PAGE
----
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Context Factors

Historical Context

The accounting and bookkeeping functions in the Austrian Federal Government developed in a diverse and distributed way. During the 1960s, the Federal Government system for bookkeeping and controlling consisted of approximately 85 bookkeeping offices covering 150 spending units across the 12 ministries and other federal government organizations. This proliferation of bookkeeping offices was the result of the law that entitled all spending units throughout the Federal Government to have their own bookkeeping office. The overall federal budgeting and accounting data was entered and accessed through each of these individual units. There was no technical nor institutional capability to access budgeting and accounting data across the spending units from a single access point. As a result, anyone who wanted bookkeeping information from more than one unit would have to contact each bookkeeping office separately, wait one to two days to get the information, then combine the results separately. By the mid-1990s, the existing system was reaching the end of its lifecycle and the Ministry of Finance was faced with the decision to develop a new system internally or purchase a ready-made solution from the market.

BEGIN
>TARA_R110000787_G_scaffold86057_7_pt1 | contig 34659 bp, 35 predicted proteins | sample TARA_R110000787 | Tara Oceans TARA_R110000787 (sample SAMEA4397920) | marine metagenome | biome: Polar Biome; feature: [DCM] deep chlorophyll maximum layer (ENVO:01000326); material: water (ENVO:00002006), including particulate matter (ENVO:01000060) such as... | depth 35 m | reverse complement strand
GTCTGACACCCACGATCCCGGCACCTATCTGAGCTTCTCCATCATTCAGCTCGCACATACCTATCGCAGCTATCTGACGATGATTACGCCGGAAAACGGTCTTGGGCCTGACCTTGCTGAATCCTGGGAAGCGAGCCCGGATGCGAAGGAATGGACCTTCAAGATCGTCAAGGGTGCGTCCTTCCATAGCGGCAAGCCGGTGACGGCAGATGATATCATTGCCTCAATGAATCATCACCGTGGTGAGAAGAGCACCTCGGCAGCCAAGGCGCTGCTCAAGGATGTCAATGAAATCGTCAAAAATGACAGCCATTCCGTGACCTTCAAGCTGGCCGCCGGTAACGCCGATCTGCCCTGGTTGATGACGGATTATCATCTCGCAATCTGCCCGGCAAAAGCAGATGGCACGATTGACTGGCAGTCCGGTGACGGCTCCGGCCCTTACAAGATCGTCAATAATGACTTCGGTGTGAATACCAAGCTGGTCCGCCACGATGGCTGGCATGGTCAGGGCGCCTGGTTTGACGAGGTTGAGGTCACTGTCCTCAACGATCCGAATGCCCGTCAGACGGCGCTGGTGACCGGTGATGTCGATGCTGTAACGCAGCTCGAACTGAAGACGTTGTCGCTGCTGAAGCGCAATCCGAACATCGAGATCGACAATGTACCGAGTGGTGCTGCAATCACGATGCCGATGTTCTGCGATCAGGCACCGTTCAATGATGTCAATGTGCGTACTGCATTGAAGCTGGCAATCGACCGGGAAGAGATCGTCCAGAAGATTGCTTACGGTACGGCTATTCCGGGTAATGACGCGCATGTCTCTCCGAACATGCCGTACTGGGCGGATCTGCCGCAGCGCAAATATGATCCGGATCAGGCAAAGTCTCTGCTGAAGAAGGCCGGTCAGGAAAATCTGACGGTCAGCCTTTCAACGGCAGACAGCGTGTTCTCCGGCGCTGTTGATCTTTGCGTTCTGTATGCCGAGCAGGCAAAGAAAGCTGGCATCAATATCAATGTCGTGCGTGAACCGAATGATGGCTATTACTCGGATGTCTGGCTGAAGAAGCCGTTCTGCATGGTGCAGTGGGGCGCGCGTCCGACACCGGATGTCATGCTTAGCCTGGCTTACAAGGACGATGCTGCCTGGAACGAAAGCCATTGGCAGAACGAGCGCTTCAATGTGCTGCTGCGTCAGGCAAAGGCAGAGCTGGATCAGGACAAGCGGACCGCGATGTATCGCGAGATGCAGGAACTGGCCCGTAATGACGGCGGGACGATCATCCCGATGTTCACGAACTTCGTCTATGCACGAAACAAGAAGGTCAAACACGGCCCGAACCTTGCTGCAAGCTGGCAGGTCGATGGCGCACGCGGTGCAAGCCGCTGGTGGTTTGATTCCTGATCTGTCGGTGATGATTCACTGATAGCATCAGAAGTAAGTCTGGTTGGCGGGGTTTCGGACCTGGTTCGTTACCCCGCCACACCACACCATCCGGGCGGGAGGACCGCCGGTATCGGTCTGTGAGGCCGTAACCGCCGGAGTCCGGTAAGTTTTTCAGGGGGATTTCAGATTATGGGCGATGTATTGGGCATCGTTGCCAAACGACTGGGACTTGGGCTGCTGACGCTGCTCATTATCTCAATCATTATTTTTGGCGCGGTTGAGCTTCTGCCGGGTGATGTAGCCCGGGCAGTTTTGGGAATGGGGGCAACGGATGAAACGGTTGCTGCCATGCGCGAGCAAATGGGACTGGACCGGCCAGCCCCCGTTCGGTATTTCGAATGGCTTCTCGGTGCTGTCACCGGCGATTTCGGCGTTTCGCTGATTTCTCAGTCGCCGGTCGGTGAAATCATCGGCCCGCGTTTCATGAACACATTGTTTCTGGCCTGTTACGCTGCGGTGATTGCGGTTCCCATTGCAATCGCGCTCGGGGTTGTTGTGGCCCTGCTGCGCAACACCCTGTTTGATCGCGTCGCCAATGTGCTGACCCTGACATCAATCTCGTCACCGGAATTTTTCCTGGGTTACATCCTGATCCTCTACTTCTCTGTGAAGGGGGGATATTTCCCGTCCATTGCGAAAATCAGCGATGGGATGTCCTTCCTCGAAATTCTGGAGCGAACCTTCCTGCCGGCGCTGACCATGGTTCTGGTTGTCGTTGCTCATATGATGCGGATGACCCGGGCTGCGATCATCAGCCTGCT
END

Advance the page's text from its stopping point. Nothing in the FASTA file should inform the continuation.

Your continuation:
The Ministry of Finance determined that the information technologies available in the 1990s were much better and faster than the outdated systems currently in use. The newer technologies offered modern capabilities to improve the entering, maintenance, and sharing of accounting and budgeting data between the federal ministries and the Ministry of Finance. However, the Ministry of Finance officials knew that the other ministries were taking advantage of these newer IT capabilities to construct their own separate, diverse, and often very expensive IT solutions. Moreover, these solutions typically lacked links with the existing accounting and budgeting system. Even if links and an interface existed, there were no IT system standards or standardized accounting and bookkeeping work processes in place. Without these, the links across the systems would not enable gains in efficiency and effectiveness of federal budgeting and accounting. The resulting financial information silos within the government agencies severely limited the ability of the Ministry of Finance to integrate information. To do so required very expensive and time consuming processes of manually extracting and re-inputting the necessary data. In an effort to avoid this incredibly inefficient “double work”, improved integration became the central goal of any new initiative.